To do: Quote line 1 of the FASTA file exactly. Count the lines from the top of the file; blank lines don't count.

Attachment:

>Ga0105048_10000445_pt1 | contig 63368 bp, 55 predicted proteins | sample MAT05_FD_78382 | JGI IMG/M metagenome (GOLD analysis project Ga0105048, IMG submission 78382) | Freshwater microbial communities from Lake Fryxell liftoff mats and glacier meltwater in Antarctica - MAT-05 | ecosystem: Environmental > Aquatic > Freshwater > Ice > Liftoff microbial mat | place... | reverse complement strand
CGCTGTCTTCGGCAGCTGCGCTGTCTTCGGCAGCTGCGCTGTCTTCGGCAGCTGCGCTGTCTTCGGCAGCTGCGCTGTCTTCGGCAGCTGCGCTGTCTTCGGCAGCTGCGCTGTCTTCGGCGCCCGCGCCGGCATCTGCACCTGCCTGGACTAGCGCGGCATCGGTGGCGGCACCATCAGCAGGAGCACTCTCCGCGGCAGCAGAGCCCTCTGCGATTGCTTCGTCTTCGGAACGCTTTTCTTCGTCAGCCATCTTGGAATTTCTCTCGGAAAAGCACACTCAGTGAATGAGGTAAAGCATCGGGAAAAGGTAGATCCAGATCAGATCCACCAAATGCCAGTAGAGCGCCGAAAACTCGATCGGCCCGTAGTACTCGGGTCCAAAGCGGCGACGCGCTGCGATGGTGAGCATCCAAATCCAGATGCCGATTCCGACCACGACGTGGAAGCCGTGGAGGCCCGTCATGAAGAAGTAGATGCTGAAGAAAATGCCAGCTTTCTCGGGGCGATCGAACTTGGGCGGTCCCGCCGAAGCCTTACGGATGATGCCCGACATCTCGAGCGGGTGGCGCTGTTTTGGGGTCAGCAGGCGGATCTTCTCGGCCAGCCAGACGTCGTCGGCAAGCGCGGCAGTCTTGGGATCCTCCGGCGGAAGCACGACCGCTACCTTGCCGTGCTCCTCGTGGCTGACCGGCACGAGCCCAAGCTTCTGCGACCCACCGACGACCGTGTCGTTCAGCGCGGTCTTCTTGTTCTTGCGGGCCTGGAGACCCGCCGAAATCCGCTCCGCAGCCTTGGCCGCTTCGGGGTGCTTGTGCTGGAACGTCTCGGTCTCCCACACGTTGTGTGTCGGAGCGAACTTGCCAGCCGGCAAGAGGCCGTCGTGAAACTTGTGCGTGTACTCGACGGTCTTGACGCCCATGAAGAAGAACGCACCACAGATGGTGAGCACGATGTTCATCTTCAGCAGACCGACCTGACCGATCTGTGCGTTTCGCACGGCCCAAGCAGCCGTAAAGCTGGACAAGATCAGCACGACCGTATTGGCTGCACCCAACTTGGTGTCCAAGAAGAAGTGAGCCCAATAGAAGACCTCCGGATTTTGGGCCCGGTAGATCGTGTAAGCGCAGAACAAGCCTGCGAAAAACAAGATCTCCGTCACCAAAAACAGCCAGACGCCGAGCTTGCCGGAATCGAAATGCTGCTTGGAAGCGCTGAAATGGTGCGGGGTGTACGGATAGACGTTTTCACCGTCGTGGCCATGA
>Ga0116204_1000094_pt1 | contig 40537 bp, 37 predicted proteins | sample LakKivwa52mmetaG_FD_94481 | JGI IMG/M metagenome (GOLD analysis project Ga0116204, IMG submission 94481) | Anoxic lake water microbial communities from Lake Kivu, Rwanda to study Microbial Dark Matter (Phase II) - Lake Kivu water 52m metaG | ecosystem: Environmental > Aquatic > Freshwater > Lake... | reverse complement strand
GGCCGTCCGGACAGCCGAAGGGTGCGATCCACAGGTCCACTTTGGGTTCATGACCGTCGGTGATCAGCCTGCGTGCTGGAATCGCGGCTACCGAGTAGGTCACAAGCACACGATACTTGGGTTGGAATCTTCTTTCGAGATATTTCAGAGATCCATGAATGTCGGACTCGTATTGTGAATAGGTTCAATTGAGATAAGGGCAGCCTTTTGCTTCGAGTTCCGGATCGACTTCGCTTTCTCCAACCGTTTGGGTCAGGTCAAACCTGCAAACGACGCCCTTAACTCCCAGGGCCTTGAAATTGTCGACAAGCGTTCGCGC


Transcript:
>Ga0105048_10000445_pt1 | contig 63368 bp, 55 predicted proteins | sample MAT05_FD_78382 | JGI IMG/M metagenome (GOLD analysis project Ga0105048, IMG submission 78382) | Freshwater microbial communities from Lake Fryxell liftoff mats and glacier meltwater in Antarctica - MAT-05 | ecosystem: Environmental > Aquatic > Freshwater > Ice > Liftoff microbial mat | place... | reverse complement strand